In the demo you see the orc known as Ratbag, he began life as a little minion with little or no power but since he managed to do a few things well, the procedurally generated orc society has rewarded him and made him a slaver in a small human settlement. The Nemesis System has made Ratbag remember that Talion hurt him, and burned his master's face in their last encounter. So when Talion finally confronts the orc slaver, the orc slaver's unique dialogue reflects this...and does so in the twisted humour of veteran writer: Dan Abnett, well known for his writing in the Warhammer 40K Universe and much more.

"You left my master to burn, I'm going to gut you slow and savour every twitch!" rants the orc as he runs his finger down his blade. As a player, you can tell he means it too.

In the middle of this furious melee there are a few moments where Talion and the orc, Ratbag get into some brutal cinematic clashes and then Talion's struck down by the orc. Fortunately there's a pretty simple QTE to prevent the ranger's imminent demise and he deflects the attack to viciously slice at the orc. A few more orcs fall in different ways to Talion's blade, and being a coward, Ratbag runs like hell.

Talion gives chase, shadow striking from enemy to enemy until he finally brings the orc to a standstill with his ghostly bow.

If the encounter had played out differently, Ratbag would have struck down Talion and gained more power in the procedural orc hierarchy thanks to the Nemesis System. This would mean different missions and new opportunities for the player as Ratbag would be in a new position, have some XP and become a lot harder to kill.

It's the simulated hierarchy and other elements of Shadows of Mordor that could well be the make/break backbone of the game. The idea that you get new enemies per-playthrough and you could experience new content each time you play is very cool and we're hoping it really does work like they outlined. This would give the game some pretty great replay value.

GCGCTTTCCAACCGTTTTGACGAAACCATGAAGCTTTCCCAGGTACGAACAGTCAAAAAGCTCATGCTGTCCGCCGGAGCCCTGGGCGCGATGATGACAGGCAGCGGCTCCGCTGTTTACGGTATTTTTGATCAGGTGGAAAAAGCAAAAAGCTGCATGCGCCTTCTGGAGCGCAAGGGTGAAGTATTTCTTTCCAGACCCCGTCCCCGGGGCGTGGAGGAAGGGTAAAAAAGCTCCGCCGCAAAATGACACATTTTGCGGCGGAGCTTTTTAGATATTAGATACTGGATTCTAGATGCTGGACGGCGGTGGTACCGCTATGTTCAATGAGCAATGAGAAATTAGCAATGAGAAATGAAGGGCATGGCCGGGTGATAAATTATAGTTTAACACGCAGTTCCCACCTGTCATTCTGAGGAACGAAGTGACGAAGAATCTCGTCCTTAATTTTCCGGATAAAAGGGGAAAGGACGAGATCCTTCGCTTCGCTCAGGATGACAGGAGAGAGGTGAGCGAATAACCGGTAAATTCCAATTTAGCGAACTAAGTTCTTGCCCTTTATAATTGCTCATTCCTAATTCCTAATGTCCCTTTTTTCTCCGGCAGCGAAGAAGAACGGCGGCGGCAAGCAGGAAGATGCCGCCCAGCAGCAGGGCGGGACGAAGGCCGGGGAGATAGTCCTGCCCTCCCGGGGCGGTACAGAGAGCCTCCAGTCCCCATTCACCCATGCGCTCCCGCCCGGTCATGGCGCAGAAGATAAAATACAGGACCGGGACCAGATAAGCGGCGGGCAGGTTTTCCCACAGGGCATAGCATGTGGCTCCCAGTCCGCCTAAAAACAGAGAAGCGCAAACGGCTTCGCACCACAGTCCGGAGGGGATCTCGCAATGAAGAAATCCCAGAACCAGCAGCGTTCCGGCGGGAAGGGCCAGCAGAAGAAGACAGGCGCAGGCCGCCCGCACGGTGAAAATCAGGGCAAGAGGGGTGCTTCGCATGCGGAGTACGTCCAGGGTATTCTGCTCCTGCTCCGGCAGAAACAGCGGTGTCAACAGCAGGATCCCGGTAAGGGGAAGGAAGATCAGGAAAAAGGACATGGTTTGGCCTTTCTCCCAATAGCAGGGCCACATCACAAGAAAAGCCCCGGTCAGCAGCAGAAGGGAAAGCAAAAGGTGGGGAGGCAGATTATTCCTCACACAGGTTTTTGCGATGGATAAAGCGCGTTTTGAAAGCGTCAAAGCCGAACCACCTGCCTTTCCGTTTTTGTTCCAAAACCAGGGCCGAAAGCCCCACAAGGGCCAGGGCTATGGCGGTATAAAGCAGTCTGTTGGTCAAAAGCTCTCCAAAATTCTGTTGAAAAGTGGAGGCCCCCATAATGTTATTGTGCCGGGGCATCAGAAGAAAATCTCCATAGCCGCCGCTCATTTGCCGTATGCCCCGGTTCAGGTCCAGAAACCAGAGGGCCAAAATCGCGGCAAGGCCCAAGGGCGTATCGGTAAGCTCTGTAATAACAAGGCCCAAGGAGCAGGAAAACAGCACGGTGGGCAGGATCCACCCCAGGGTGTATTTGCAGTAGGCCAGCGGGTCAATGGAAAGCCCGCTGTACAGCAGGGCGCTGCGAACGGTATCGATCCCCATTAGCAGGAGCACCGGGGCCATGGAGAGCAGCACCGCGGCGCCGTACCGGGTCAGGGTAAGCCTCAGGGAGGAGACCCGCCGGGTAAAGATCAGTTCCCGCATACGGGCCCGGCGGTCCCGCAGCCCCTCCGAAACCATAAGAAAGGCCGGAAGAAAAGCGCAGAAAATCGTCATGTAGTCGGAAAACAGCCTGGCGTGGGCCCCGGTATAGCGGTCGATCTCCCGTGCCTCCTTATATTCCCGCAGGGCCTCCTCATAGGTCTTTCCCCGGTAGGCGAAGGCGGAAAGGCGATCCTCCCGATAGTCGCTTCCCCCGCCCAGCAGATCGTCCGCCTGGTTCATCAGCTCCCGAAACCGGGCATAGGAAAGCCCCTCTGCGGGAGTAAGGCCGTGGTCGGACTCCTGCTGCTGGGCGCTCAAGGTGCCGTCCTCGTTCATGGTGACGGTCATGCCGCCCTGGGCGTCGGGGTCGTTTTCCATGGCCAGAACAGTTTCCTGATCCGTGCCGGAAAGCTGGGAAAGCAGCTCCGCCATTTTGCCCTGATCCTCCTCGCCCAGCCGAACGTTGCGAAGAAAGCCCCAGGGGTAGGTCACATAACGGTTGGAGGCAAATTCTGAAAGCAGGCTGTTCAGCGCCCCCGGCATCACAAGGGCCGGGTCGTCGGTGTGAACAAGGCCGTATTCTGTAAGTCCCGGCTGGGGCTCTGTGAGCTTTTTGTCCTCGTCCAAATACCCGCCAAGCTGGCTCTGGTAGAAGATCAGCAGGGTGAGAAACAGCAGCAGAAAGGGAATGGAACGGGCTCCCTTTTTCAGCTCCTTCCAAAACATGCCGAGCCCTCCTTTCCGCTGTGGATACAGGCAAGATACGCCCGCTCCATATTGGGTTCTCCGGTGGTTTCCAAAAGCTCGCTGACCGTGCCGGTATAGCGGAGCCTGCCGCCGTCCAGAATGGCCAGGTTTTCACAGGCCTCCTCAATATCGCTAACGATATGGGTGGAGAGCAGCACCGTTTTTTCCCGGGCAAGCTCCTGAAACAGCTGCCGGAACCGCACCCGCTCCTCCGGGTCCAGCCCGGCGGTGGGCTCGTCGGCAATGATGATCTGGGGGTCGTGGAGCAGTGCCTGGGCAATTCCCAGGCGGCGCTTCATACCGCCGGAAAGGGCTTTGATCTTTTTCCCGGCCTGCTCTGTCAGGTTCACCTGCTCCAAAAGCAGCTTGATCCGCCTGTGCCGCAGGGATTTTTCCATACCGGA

However, Ratbag ran, Talion got the little bugger and using the wraith he enters Ratbag's mind to see the inter-connected orc hierarchy. Offering a big list of potential targets and opportunities for the ranger to mull over, he chooses to kill Ratbag's master and sends the orc off to assassinate him. Ratbag has a low chance to succeed, but a slim chance is all the diversion that Talion needs.

The Nemesis System has tracked variables and ensured that Ratbag's master: Orthog, remembers Talion when they meet next - he hates the ranger because of what happened to his face. So not only does the big orc remember mentally what's happened, he bears that half-burned face and it drives him to a near-frenzy in combat.

The latter part of the demo proves this where Talion sneaks in all Batman/Tenchu style and climbs (akin to the new Tomb Raider) to where the big orc is giving one heck of a speech. Talion can slip into the wraith world, ID his target and possess other orcs in the area that are not already allied to Ratbag.

Once the main event kicks off Talion can then use those orcs to get a head start against the enemy, Ratbag is convinced that his master has betrayed them thanks to the wraith's mental domination and slams a dagger into his master's back. He fails and is beaten to a bloody pulp, meanwhile Talion leaps down and the big orc spots him.

Once again the Nemesis System crafts a unique foe, and a unique battle with the big orc capable of some brutal attacks - including a vicious body slam. Talion gets some nice blows in and eventually they lock swords, the big orc snarls and fumes about the injuries and humiliation that he suffered and threatens to burn the ranger's corpse.

Eventually Talion removes his adversaries head in some brutally frank cinematic combat and the demo comes to an end. We really want to see more of this promising title and it's obvious that the Nemesis System could work in such a way that it's a game we'd return to time and time again just to see how many enemies we can make, and what kinds of enemies too.

There might not be as many permutations as the developers are hoping, but it's a nice new system to see implemented in a game and a lack of generic bad guys to target makes it all the more interesting.

You couple this with a good looking game already, a neat sounding story headed by Christian Cantamessa who was the lead writer and lead designer on Red Dead Redemption and a spooky soundtrack and you have the makings of a superb game. Dan Abnett is handling a lot of the game's dark humour, since apparently the title will be very bleak and needed some of Dan's cleverly worded dialogue to lift the mood a little.

Time will tell of course how it all pans out, since the game has no fixed release date but it should be out sometime this year. We have our eyes on it here though!

We should be doing a full review of it as well, so check in with us when it releases to see what we think of it.